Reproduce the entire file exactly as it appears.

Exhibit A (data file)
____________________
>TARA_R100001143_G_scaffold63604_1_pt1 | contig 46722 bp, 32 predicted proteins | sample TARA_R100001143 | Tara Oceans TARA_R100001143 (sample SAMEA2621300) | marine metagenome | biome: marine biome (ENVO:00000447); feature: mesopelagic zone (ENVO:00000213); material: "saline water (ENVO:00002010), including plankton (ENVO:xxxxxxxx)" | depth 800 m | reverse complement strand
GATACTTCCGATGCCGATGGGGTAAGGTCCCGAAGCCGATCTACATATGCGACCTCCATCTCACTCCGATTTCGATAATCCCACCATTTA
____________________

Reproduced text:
>TARA_R100001143_G_scaffold63604_1_pt1 | contig 46722 bp, 32 predicted proteins | sample TARA_R100001143 | Tara Oceans TARA_R100001143 (sample SAMEA2621300) | marine metagenome | biome: marine biome (ENVO:00000447); feature: mesopelagic zone (ENVO:00000213); material: "saline water (ENVO:00002010), including plankton (ENVO:xxxxxxxx)" | depth 800 m | reverse complement strand
GATACTTCCGATGCCGATGGGGTAAGGTCCCGAAGCCGATCTACATATGCGACCTCCATCTCACTCCGATTTCGATAATCCCACCATTTA